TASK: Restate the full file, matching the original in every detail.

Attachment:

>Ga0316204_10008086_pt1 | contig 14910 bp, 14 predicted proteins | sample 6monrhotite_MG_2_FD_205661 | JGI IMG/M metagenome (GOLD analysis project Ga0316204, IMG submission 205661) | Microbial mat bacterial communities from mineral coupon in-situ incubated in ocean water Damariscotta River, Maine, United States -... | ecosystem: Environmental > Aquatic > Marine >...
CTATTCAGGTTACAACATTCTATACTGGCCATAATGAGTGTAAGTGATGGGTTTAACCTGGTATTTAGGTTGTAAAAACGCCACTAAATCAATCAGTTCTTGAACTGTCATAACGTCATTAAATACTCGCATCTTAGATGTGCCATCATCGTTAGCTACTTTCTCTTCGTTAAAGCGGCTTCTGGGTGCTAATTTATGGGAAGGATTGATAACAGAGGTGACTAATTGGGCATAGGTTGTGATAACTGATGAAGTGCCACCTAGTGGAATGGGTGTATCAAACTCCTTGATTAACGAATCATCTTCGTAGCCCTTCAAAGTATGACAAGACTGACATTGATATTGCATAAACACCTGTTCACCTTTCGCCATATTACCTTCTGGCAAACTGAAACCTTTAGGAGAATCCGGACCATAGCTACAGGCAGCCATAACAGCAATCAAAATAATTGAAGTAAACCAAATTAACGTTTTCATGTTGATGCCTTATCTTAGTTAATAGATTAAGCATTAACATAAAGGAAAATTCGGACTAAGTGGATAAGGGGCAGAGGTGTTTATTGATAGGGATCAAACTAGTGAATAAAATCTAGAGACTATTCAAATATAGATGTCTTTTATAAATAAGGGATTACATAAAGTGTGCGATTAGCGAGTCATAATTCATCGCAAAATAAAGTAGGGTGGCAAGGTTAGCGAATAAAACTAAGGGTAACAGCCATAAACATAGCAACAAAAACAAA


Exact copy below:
>Ga0316204_10008086_pt1 | contig 14910 bp, 14 predicted proteins | sample 6monrhotite_MG_2_FD_205661 | JGI IMG/M metagenome (GOLD analysis project Ga0316204, IMG submission 205661) | Microbial mat bacterial communities from mineral coupon in-situ incubated in ocean water Damariscotta River, Maine, United States -... | ecosystem: Environmental > Aquatic > Marine >...
CTATTCAGGTTACAACATTCTATACTGGCCATAATGAGTGTAAGTGATGGGTTTAACCTGGTATTTAGGTTGTAAAAACGCCACTAAATCAATCAGTTCTTGAACTGTCATAACGTCATTAAATACTCGCATCTTAGATGTGCCATCATCGTTAGCTACTTTCTCTTCGTTAAAGCGGCTTCTGGGTGCTAATTTATGGGAAGGATTGATAACAGAGGTGACTAATTGGGCATAGGTTGTGATAACTGATGAAGTGCCACCTAGTGGAATGGGTGTATCAAACTCCTTGATTAACGAATCATCTTCGTAGCCCTTCAAAGTATGACAAGACTGACATTGATATTGCATAAACACCTGTTCACCTTTCGCCATATTACCTTCTGGCAAACTGAAACCTTTAGGAGAATCCGGACCATAGCTACAGGCAGCCATAACAGCAATCAAAATAATTGAAGTAAACCAAATTAACGTTTTCATGTTGATGCCTTATCTTAGTTAATAGATTAAGCATTAACATAAAGGAAAATTCGGACTAAGTGGATAAGGGGCAGAGGTGTTTATTGATAGGGATCAAACTAGTGAATAAAATCTAGAGACTATTCAAATATAGATGTCTTTTATAAATAAGGGATTACATAAAGTGTGCGATTAGCGAGTCATAATTCATCGCAAAATAAAGTAGGGTGGCAAGGTTAGCGAATAAAACTAAGGGTAACAGCCATAAACATAGCAACAAAAACAAA